What is genetic differentiation, and how should we measure it--GST, D, neither or both?
4216 - 4225
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Estimates of the fixation index, F(ST), have been used as measures of population differentiation for many decades. However, there have been persistent voices in the literature suggesting that these statistics do not measure true differentiation. In particular, the statistics Nei's G(ST) and Wier and Cockerham's θ have been criticized for being 'constrained' to not equal one in some situations that seem to represent maximal differentiation. Here, we address the issue of how to evaluate exactly how much information a particular statistic contains about the process of differentiation. This criterion can be used to counter most concerns about the performance of G(ST) (and related statistics), while also being reconciled with the insights of those who have proposed alternative measures of differentiation. In particular, the likelihood-based framework that we put forward can justify the use of G(ST) as an effective measure of differentiation, but also shows that in some situations G(ST) is insufficient on its own and needs supplementing by another measure such as Jost's D or Hedrick's G'(ST). This approach will become increasingly important in the future, as greater emphasis is placed on analysing large data sets.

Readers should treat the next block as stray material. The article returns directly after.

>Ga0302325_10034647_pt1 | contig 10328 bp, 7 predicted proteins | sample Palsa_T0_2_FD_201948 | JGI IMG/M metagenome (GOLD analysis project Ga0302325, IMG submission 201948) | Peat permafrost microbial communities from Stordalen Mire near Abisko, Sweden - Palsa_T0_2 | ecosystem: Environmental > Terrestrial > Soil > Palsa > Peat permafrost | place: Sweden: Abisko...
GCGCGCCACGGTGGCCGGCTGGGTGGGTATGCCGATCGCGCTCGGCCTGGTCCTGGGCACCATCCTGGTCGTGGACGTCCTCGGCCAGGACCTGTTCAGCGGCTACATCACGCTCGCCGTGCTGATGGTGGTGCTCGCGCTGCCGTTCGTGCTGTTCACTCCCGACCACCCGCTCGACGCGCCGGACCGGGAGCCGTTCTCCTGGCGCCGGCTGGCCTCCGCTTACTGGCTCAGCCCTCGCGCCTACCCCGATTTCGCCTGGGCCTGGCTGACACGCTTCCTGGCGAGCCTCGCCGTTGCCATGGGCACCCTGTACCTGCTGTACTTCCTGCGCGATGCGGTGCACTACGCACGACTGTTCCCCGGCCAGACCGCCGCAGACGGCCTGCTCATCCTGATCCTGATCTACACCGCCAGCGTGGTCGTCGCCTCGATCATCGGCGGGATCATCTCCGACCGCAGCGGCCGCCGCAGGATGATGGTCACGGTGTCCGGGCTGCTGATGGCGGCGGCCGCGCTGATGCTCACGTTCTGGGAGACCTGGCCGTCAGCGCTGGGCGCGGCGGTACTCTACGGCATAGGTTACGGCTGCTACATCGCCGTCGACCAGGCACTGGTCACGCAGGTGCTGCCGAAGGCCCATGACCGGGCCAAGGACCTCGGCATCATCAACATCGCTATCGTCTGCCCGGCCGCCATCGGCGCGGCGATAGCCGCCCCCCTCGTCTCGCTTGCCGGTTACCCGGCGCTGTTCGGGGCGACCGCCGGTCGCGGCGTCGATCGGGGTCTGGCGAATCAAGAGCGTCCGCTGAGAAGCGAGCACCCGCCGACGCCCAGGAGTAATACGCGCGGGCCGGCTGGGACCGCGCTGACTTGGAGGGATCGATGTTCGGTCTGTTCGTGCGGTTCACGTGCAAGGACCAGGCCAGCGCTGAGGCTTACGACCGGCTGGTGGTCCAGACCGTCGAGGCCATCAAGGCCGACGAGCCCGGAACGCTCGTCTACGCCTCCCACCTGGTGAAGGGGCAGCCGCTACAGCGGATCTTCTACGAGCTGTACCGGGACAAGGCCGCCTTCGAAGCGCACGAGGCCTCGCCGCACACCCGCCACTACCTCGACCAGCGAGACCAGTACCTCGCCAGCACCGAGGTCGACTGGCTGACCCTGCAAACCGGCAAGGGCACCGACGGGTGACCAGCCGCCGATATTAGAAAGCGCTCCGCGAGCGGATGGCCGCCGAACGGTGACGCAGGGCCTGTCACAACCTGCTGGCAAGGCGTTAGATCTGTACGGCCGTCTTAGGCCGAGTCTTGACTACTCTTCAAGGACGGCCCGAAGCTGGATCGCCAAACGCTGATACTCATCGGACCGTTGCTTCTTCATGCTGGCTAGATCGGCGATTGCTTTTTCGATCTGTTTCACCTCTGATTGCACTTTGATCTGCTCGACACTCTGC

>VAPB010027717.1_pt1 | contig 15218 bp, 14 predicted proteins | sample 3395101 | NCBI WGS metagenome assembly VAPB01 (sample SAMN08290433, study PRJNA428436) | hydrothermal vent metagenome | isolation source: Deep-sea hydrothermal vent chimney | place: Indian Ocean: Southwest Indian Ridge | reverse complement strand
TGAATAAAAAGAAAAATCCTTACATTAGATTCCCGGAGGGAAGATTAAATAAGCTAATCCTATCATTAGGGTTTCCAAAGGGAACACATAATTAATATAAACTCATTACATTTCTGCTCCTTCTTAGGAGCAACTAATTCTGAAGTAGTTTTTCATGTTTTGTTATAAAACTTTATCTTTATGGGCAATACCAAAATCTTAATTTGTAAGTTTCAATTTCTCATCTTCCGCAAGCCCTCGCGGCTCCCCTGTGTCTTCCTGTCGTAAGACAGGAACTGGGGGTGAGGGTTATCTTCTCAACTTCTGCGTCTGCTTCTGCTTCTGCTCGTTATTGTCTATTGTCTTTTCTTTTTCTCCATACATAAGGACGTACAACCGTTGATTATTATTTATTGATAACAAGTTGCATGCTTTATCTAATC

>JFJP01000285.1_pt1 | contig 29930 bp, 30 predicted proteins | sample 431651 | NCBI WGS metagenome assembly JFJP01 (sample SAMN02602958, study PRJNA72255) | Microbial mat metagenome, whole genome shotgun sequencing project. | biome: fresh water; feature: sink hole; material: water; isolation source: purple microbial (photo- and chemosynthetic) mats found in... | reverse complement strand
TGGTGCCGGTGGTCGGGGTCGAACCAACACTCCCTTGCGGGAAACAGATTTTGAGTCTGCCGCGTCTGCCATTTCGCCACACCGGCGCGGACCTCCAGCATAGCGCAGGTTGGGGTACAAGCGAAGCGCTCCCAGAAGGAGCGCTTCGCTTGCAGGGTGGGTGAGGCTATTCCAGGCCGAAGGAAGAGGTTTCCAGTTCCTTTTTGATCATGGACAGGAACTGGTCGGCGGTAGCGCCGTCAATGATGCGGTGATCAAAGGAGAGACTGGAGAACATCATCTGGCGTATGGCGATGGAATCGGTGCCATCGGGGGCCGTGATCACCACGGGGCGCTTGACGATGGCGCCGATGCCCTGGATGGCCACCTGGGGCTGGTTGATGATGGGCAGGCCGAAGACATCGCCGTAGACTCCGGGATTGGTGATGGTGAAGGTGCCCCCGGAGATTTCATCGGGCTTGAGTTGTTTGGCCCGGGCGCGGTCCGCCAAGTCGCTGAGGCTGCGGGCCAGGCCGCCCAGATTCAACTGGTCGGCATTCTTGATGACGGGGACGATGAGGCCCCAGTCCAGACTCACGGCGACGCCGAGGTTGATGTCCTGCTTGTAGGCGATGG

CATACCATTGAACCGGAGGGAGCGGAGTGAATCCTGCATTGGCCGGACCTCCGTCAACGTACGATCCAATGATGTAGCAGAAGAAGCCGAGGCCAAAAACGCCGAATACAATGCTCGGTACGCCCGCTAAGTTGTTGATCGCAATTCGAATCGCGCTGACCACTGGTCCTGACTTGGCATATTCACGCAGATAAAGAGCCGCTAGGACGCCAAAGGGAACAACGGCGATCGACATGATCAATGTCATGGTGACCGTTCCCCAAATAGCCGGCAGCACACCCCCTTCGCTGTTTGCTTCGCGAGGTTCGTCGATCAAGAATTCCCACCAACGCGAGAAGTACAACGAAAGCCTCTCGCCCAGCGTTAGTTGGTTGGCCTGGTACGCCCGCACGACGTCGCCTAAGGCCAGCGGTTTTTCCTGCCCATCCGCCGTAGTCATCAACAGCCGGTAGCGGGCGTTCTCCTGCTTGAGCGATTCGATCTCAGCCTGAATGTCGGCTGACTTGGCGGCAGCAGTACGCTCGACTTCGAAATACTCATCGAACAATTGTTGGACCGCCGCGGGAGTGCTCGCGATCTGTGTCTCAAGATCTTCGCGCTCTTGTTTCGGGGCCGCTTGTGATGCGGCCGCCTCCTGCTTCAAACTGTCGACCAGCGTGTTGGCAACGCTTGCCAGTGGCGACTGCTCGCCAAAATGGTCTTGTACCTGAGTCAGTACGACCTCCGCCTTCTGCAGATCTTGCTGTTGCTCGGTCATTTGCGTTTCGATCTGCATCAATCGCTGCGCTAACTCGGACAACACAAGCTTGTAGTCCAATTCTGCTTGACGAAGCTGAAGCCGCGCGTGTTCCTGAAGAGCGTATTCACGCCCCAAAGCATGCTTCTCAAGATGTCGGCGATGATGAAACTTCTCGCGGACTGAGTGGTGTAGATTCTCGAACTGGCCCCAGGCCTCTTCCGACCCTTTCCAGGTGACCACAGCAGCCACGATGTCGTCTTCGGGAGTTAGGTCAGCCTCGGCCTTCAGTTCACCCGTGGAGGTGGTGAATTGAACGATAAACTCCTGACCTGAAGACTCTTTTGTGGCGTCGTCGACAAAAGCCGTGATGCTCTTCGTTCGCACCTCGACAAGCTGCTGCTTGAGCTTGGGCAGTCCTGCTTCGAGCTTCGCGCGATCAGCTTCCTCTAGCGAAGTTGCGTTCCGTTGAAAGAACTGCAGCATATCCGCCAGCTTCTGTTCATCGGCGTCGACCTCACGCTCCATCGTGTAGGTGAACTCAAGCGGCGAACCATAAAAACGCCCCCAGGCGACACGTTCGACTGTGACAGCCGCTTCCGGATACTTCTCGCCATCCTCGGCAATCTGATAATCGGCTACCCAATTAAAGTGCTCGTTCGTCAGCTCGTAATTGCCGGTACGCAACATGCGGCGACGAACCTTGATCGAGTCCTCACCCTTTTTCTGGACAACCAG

AuthorsVerity, R; Nichols, RA
- Organismal Biology